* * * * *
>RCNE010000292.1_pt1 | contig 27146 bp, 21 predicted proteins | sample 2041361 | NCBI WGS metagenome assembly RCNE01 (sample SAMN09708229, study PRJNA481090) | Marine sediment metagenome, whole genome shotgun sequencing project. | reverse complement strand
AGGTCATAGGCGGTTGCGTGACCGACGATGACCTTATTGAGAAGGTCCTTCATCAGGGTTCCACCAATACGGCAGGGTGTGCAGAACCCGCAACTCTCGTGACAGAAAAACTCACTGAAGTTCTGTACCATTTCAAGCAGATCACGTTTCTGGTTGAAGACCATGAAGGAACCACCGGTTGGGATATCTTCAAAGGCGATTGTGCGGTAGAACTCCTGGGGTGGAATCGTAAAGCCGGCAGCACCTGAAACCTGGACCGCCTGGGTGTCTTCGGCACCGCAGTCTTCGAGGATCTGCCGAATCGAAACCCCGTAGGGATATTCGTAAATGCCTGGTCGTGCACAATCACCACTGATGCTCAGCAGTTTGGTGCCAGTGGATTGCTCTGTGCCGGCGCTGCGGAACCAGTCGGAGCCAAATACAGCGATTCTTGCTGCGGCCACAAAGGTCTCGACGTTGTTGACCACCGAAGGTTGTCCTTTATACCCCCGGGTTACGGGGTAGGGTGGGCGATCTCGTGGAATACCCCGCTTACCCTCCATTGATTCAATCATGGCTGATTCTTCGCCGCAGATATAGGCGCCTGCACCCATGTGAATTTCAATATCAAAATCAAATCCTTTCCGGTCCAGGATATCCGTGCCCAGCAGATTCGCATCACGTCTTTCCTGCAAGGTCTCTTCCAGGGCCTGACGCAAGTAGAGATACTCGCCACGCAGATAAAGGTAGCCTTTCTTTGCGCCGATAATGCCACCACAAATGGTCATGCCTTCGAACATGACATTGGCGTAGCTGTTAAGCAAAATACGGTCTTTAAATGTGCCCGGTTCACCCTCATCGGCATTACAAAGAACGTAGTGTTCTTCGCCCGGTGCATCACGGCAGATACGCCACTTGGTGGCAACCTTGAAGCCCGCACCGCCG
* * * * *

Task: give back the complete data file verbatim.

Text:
>RCNE010000292.1_pt1 | contig 27146 bp, 21 predicted proteins | sample 2041361 | NCBI WGS metagenome assembly RCNE01 (sample SAMN09708229, study PRJNA481090) | Marine sediment metagenome, whole genome shotgun sequencing project. | reverse complement strand
AGGTCATAGGCGGTTGCGTGACCGACGATGACCTTATTGAGAAGGTCCTTCATCAGGGTTCCACCAATACGGCAGGGTGTGCAGAACCCGCAACTCTCGTGACAGAAAAACTCACTGAAGTTCTGTACCATTTCAAGCAGATCACGTTTCTGGTTGAAGACCATGAAGGAACCACCGGTTGGGATATCTTCAAAGGCGATTGTGCGGTAGAACTCCTGGGGTGGAATCGTAAAGCCGGCAGCACCTGAAACCTGGACCGCCTGGGTGTCTTCGGCACCGCAGTCTTCGAGGATCTGCCGAATCGAAACCCCGTAGGGATATTCGTAAATGCCTGGTCGTGCACAATCACCACTGATGCTCAGCAGTTTGGTGCCAGTGGATTGCTCTGTGCCGGCGCTGCGGAACCAGTCGGAGCCAAATACAGCGATTCTTGCTGCGGCCACAAAGGTCTCGACGTTGTTGACCACCGAAGGTTGTCCTTTATACCCCCGGGTTACGGGGTAGGGTGGGCGATCTCGTGGAATACCCCGCTTACCCTCCATTGATTCAATCATGGCTGATTCTTCGCCGCAGATATAGGCGCCTGCACCCATGTGAATTTCAATATCAAAATCAAATCCTTTCCGGTCCAGGATATCCGTGCCCAGCAGATTCGCATCACGTCTTTCCTGCAAGGTCTCTTCCAGGGCCTGACGCAAGTAGAGATACTCGCCACGCAGATAAAGGTAGCCTTTCTTTGCGCCGATAATGCCACCACAAATGGTCATGCCTTCGAACATGACATTGGCGTAGCTGTTAAGCAAAATACGGTCTTTAAATGTGCCCGGTTCACCCTCATCGGCATTACAAAGAACGTAGTGTTCTTCGCCCGGTGCATCACGGCAGATACGCCACTTGGTGGCAACCTTGAAGCCCGCACCGCCG